Thomsen's one-hit gem not enough in NCS title game


NOVATO — A week from now, they’ll probably be talking about the feat Dana Thomsen accomplished Saturday on Gary Gates Memorial Field at San Marin High School. Thomsen pitched a one-hitter in the North Coast Section Division 2 championship game and, in effect, no-hit the Minutemen after surrendering a leadoff double to Kelsey Randall to open the game.

After the game, though, the Trojans weren’t entirely focused on Thomsen’s gem, because the one-hitter wasn’t enough. Petaluma stranded eight runners and lost 2-1, failing in its bid for back-to-back section titles.

It was Concord’s second softball championship in three years.

The Trojans took a 24-3 record into the final, but the brilliant mark masked a pattern. They — and especially Thomsen — have frequently fallen into a hole early, only to battle back for victories.

The pattern re-emerged as fifth-seeded Concord touched No. 3 Petaluma for two runs in the first inning. With one out and runners on first and second, the Trojans were victimized by a perfect squeeze bunt executed by cleanup hitter Shelby Hotting, and then a passed ball that Petaluma players felt should have been ruled a foul tip. The umpires disagreed after a conference, and the Trojans were staring at a 2-0 deficit.

They fought back for a run in the third inning as senior Chelsea Martin led off the inning with a single, and advanced to third base when a Concord throw went into the dugout. Martin scored on a groundout by freshman Meghan DeCoite.

Meanwhile, Thomsen had found her command. After Hotting wound up on first on her squeeze bunt, Thomsen retired 17 consecutive batters — eight of them strikeouts, and five of those on called third strikes. At one point in the second and third innings, she fanned four straight Minutemen, continually getting ahead in the count.

“I don’t think she gets all the credit she deserves,” Petaluma third baseman Allie Corids said of Thomsen, a junior. “She comes out here and throws amazing games. Sometimes the offense can’t back her up and it’s unfortunate, because she pitches a hell of a game all the time.”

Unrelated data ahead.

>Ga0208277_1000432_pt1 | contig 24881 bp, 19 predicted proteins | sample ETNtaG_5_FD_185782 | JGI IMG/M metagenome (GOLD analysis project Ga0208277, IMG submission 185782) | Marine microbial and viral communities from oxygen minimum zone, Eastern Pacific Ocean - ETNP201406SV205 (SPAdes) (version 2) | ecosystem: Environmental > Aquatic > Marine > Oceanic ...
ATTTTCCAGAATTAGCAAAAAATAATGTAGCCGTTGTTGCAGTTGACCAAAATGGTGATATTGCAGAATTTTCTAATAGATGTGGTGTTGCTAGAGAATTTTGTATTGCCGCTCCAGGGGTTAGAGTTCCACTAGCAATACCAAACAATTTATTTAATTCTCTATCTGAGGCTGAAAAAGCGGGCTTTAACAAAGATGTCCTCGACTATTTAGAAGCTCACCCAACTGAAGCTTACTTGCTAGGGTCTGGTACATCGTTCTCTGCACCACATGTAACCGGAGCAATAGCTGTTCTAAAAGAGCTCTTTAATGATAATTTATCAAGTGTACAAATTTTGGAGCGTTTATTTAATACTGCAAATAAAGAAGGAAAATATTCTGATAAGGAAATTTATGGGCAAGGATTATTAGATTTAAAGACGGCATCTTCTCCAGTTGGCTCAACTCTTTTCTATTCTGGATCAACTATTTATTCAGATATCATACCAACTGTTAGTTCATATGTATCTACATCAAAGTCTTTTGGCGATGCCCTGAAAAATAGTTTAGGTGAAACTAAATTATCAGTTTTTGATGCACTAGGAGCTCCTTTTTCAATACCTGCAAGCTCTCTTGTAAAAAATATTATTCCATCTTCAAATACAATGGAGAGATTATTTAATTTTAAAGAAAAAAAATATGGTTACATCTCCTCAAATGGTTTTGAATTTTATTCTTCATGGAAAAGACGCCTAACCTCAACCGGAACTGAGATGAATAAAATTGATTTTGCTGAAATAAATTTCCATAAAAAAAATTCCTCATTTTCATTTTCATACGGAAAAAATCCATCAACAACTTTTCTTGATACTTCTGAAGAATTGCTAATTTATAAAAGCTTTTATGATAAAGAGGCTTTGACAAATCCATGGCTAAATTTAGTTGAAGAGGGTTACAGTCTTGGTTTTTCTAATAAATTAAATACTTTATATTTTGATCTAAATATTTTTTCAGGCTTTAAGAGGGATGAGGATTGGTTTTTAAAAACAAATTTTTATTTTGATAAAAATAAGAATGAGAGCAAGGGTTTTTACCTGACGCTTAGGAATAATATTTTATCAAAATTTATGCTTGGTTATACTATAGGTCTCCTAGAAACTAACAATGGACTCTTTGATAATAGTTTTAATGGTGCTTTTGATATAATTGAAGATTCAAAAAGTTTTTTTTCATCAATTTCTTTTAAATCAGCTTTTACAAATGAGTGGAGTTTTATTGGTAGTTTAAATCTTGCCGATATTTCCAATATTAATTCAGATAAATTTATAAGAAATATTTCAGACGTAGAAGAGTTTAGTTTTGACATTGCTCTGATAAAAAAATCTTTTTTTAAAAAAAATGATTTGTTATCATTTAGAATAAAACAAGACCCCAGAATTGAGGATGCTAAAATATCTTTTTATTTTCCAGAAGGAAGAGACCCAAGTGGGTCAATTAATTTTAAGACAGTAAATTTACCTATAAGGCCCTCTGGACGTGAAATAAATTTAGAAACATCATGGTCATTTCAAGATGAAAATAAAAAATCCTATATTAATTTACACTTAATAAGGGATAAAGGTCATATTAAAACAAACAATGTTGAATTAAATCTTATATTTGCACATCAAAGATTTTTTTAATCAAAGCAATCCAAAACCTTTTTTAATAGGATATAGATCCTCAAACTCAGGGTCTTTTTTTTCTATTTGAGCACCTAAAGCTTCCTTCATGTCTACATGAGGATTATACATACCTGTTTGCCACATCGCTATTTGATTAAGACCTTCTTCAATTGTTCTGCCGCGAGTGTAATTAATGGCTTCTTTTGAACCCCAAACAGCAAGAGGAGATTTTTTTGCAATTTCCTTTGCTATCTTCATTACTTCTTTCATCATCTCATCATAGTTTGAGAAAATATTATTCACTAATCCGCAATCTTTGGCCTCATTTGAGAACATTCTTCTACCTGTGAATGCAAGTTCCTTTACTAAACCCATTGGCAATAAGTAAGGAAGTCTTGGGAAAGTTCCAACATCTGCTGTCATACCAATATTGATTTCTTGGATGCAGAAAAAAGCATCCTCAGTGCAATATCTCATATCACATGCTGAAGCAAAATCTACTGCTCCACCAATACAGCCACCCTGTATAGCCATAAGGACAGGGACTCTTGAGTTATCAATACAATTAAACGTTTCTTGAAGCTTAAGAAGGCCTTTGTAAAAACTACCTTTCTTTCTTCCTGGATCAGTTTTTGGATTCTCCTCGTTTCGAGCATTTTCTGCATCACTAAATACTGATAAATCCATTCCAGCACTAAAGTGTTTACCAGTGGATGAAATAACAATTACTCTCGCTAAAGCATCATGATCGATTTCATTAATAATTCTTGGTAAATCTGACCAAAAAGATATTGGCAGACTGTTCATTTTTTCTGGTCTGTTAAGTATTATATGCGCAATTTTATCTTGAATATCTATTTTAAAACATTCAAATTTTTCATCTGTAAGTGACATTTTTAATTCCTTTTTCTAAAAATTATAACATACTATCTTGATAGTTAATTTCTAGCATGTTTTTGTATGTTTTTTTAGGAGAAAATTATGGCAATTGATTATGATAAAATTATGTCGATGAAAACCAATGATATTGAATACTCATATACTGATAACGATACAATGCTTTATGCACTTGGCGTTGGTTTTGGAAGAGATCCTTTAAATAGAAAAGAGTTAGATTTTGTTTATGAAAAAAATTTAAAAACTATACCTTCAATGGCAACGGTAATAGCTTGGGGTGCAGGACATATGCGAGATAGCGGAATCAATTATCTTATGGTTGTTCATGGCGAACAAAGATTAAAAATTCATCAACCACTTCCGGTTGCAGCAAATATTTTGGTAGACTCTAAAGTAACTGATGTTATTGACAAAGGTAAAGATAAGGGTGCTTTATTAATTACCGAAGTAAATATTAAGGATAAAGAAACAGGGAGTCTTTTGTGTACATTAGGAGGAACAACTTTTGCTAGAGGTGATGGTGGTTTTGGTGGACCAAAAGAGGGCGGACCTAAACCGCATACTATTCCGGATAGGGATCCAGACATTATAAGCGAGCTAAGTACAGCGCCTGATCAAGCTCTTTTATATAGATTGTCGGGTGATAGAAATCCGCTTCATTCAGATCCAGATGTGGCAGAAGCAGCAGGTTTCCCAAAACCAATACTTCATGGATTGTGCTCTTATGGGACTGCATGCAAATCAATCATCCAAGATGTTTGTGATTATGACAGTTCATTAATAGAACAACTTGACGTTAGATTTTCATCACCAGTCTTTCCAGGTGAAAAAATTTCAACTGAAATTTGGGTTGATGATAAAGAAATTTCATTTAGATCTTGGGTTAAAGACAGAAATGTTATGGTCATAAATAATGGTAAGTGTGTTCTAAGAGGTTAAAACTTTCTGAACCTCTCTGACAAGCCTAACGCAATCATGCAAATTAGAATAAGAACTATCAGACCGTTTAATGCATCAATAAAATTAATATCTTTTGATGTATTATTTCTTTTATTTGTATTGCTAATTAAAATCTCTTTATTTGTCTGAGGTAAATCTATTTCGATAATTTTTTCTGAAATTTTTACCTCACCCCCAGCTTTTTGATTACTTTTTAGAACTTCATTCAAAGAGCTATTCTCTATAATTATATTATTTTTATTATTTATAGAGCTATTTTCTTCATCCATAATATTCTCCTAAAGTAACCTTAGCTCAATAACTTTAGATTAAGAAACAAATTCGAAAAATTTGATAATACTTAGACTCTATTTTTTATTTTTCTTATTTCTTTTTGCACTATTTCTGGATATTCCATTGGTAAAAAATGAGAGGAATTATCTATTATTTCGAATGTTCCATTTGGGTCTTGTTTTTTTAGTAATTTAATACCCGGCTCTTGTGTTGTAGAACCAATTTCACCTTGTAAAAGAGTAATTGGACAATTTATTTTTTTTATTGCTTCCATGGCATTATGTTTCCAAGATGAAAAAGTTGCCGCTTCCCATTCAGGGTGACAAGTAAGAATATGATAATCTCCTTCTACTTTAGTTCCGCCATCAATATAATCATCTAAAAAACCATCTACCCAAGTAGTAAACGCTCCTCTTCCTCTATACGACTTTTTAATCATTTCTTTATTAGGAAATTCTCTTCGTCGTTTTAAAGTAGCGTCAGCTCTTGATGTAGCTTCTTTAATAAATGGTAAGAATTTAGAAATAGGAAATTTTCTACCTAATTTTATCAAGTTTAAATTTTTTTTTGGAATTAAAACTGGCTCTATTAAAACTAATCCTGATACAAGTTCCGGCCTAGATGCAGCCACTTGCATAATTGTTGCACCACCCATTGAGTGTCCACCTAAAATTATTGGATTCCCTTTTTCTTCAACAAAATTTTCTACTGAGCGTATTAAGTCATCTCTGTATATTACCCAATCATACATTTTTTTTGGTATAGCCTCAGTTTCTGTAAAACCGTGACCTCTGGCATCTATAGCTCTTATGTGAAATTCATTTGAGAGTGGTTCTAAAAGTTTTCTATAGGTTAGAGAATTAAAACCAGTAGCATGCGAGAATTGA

Thomsen seemed to tire a bit in the late innings and got into some trouble in the seventh as Concord got two runners aboard, on a throwing error by Corids followed by a walk. But the Petaluma infield quickly doused the threat.

The Trojans, for their part, started to mount the late-inning attack that has defined their season. They had runners on first and second with one out in the fourth, got two hits in the fifth, got runners to second and third with two outs in the sixth, and put girls on first and second with one out in the seventh.

“We’re not a team to just drop down and quit,” Corids said. “We’re always a team to come back and fight, even in the last inning like you saw us do. Our team’s just really strong. Just sometimes it doesn’t happen the way you want it to.”

Each time, the Minutemen found a way to escape.

In the fifth, for example, centerfielder Randall threw behind the Trojans’ T.J. Watts at second base after a single by Nicole Wiecks and nailed Watts on a close play to end the inning. In the seventh, with the partisan Petaluma crowd in a frenzy and a stiff wind blowing dust devils in the infield dirt, Concord pitcher Jenna Leavitt induced a popup by Wiecks and then retired Corids on a groundout to shortstop to finish the game.

“We had the right girl up, Allie,” Petaluma coach Kurt Jastrow said. “I’d put Allie up, or Chelsea, or T.J., anytime with the game on the line.”

Leavitt wasn’t overpowering. She gave up six hits, hit two batters, walked one and struck out two while going the distance. But she made the pitches when she had to, and was backed by crisp defense.

After the game, as the Petaluma coaches were addressing their players — some of them for the last time — a Concord fan interrupted to congratulate the Trojans on a fine game, and to suggest that the wind had hurt their chances. Indeed, a couple of well-hit balls to center seemed to get hung up in the currents.

Saturday’s loss represented the end of the line for three Petaluma seniors who have helped reinvent the program — Corids, Watts and Martin, who have known one another since they were 10 years old. Even in the bitterness of defeat, they were able to recognize their accomplishments.

“We got on this roll last year — it’s just like, they’re winners,” Jastrow said. “I mean, the last two years we’ve been 45-8. We’ve been to two NCS finals. They’re winners. And I actually thought we had a great chance to pull that game out.”

Corids, whom Jastrow calls one of the finest players he has ever coached, will play at the University of Colorado at Colorado Springs next year, Watts at Sacramento State. Martin, who cut her ear when she collided with a Concord runner in the seventh inning, will attend UC Davis but does not intend to play intercollegiate softball.

“Even just going to the championship game the past two years has been amazing,” Martin said.

“I’m just really proud of my team this year, and I love all the girls. The saddest part for me really isn’t losing this game, it’s knowing that it’s all over.”

You can reach Staff Writer Phil Barber at 521-5263 or phil [dot] barber [at] pressdemocrat [dot] com.